Her experiences in education cut across school, higher and vocational education. Recent examples include driving a large urban school system transformation effort with a municipal corporation in India, working with a neighbouring country's government on end-to-end education reform, conducting rural education diagnostics in a few districts, serving foundations, non-profits and private education players on their own strategy, working with some higher education institutions of national importance, helping investors evaluate potential opportunities, and providing input into policy discussions.
Ramya completed her B.Tech. in Mechanical Engineering from IIT Delhi.
Cambridge International Examinations, Southeast Asia & Pacific
Ben Schmidt was named Regional Director for Southeast Asia & Pacific in March 2012. Based in Singapore, he leads a team that is responsible for driving the organisation’s growth in providing Cambridge programmes and qualifications to schools across the region.
Cambridge International Examinations is the world’s largest provider of international education programmes and qualifications for 5 to 19 year olds. It has a broad and growing education remit, providing education solutions and consultancy services to governments and schools around the world.
Prior to joining Cambridge International Examinations, Ben has had over 15 years of experience in the education sector in Europe, having worked in numerous roles and capacities that led to educational transformation and strategic partnerships. He has successfully managed training and professional development programmes as well as research programmes and consulted on the design of educational facilities.
Ben has a doctorate in philosophy from the University of Zurich, where he worked as a lecturer and researcher. As a fervent believer in lifelong learning, Ben completed a law degree and a second M.A. in Education with a thesis on learning-led design.
Founder & CEO
Chinezi is the Founder & CEO of Pioneer Academies, a new network of high quality affordable private schools. Chinezi was previously the Head of McKinsey & Company's African Education Practice, where he worked for 8 years gaining experience with over 25 countries' school systems across the world, including South Africa. Chinezi started his career as a secondary school mathematics teacher, where he was nominated by his students to Who's Who of American Teachers. He has also founded youth leadership programmes in South Africa and Nigeria.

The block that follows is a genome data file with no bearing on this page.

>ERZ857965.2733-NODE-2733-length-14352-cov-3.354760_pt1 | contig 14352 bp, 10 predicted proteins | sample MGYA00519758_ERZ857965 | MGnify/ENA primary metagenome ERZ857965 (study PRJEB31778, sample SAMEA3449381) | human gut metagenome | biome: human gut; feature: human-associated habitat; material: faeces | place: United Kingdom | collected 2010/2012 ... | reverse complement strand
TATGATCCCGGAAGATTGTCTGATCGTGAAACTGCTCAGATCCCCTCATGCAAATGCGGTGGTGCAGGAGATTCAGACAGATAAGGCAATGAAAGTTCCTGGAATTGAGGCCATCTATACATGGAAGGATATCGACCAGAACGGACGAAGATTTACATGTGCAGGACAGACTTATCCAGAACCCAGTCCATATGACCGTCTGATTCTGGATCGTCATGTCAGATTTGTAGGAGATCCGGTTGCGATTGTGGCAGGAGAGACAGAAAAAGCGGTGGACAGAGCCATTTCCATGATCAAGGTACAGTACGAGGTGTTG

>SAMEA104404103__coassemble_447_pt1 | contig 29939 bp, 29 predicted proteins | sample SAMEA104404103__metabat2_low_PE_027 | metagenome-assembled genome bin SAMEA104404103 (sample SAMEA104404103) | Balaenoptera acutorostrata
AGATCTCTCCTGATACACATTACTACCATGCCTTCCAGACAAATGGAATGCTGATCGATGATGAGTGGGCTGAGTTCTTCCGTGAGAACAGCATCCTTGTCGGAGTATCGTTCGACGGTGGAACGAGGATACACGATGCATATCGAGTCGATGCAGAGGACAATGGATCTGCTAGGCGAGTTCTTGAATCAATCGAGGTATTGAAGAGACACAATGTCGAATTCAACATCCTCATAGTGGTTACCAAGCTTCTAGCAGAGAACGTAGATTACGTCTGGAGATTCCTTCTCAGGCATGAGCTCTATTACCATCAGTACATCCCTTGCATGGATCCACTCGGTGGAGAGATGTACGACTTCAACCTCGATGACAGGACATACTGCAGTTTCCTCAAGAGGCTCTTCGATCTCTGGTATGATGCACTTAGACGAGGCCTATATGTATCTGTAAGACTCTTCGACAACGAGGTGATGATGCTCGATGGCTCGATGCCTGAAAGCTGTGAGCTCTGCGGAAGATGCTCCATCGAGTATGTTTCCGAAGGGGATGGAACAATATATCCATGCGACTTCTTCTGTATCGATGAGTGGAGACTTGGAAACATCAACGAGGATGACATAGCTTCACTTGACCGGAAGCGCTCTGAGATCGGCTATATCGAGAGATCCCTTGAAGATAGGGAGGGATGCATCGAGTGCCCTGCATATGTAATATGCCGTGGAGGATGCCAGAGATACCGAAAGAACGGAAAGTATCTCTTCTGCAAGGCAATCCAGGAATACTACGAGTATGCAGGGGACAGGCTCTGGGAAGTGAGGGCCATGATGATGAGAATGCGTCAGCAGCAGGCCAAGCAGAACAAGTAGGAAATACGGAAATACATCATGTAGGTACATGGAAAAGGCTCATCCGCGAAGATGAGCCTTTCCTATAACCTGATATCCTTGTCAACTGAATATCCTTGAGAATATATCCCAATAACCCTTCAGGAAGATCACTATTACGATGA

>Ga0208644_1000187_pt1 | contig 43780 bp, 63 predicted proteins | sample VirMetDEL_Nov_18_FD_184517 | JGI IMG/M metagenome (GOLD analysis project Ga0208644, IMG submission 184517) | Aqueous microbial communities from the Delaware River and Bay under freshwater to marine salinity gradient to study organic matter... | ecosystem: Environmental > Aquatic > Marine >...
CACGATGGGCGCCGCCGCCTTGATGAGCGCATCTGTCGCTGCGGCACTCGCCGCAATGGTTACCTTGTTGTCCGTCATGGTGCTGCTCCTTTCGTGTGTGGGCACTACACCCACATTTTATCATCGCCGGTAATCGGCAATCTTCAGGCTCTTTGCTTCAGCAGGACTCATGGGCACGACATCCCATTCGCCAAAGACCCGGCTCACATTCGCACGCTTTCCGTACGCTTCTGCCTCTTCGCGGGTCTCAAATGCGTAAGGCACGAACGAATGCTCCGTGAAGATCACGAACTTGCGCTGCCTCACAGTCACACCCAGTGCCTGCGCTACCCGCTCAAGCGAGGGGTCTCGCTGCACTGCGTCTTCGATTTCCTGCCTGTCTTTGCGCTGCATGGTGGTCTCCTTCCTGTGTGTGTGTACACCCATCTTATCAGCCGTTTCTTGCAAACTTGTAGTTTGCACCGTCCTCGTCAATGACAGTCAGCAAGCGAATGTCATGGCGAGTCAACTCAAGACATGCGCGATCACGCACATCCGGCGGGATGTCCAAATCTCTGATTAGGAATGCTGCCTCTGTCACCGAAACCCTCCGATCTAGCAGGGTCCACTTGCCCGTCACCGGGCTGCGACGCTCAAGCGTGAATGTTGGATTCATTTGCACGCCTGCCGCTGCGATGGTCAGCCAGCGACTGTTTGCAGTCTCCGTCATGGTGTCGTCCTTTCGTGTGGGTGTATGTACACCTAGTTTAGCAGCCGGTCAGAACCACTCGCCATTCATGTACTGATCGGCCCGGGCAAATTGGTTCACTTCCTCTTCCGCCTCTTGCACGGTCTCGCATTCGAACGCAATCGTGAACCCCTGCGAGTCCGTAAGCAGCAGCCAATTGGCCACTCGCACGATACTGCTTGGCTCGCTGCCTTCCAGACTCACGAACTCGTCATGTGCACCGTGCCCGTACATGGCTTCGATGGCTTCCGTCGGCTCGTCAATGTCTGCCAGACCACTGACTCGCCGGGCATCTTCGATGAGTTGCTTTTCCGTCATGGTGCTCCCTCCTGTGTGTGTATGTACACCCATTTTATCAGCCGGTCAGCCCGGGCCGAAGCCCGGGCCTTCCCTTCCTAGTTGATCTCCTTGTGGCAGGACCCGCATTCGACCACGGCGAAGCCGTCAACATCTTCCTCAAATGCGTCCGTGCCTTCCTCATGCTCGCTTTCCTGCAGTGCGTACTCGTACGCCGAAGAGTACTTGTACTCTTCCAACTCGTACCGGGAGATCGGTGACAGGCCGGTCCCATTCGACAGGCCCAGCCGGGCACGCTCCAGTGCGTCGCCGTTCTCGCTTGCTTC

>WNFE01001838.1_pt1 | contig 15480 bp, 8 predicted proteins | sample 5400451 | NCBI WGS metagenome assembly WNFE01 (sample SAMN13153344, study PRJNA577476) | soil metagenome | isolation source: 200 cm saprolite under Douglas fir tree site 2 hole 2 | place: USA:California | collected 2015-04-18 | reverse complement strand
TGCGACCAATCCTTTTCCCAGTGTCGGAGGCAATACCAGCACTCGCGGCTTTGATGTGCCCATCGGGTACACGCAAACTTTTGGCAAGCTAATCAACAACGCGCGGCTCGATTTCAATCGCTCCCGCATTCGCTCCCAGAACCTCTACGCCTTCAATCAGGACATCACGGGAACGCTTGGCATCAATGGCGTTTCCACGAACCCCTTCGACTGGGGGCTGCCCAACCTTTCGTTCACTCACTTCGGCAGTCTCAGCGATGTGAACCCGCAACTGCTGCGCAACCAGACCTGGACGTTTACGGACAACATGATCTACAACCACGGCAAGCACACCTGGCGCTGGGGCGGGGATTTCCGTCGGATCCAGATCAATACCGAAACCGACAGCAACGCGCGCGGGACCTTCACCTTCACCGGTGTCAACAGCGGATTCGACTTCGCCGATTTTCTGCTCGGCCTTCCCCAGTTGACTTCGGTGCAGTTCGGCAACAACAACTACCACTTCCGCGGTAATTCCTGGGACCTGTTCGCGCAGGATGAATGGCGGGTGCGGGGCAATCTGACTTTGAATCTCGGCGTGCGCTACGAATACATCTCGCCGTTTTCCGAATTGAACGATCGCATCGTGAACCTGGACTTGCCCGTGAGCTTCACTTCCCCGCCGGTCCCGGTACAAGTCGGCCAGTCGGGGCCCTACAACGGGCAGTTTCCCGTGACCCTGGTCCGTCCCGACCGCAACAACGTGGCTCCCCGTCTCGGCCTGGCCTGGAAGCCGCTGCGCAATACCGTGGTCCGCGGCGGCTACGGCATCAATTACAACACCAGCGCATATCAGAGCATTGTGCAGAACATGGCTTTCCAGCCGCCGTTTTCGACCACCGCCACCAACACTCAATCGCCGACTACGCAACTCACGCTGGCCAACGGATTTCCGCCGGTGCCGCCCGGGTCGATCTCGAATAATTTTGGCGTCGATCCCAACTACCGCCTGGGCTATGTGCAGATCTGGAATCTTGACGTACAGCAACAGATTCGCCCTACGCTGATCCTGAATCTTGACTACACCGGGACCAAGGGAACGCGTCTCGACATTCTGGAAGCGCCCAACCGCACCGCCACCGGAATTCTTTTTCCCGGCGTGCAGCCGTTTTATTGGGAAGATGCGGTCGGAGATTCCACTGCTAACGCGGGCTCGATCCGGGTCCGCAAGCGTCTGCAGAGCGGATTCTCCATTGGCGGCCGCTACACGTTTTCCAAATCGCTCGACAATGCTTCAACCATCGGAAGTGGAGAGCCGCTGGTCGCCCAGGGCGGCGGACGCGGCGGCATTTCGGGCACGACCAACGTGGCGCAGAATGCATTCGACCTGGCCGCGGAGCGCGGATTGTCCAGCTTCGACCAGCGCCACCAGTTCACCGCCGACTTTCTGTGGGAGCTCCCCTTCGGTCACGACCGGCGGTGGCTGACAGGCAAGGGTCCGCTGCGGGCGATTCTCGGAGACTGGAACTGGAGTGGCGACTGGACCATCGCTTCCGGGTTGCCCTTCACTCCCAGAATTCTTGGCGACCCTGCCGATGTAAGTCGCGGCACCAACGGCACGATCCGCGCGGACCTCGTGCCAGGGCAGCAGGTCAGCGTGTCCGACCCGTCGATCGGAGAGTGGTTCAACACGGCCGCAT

Chinezi holds a Masters in Business Administration and a Masters in Education from Stanford University, a Bachelors in Psychology and an Honours Certificate in African Studies from Harvard University, where he also received the John P. Reardon award as Harvard's top scholar-athlete. Chinezi is Nigerian and American, and has spent 10 years living in South Africa.
Lee Kuan Yew School of Public Policy, National University of Singapore
Ex-Dean of The School of Education
National Institute of Education (NIE), Singapore
Professor S Gopinathan is currently an adjunct professor at the Lee Kuan Yew School of Public Policy, National University of Singapore. He served as Dean of the School of Education (1994-2000) and then, Dean of Initial Teacher Education Programmes (2000-2003), National Institute of Education (NIE), Nanyang Technological University, Singapore.
In 2003, he helped NIE establish a Centre for Research in Pedagogy and Practice. He has served on various MOE review committees and was a resource specialist for the Government Parliamentary Committee on Education, as a consultant for the Singapore Teachers Union, and a board member of the Singapore Examinations and Assessment Board. He has been a consultant to the World Bank, UNICEF, UNESCO, McKinsey and Company, and MENA Ministers of Education, and School of Education, Qatar University.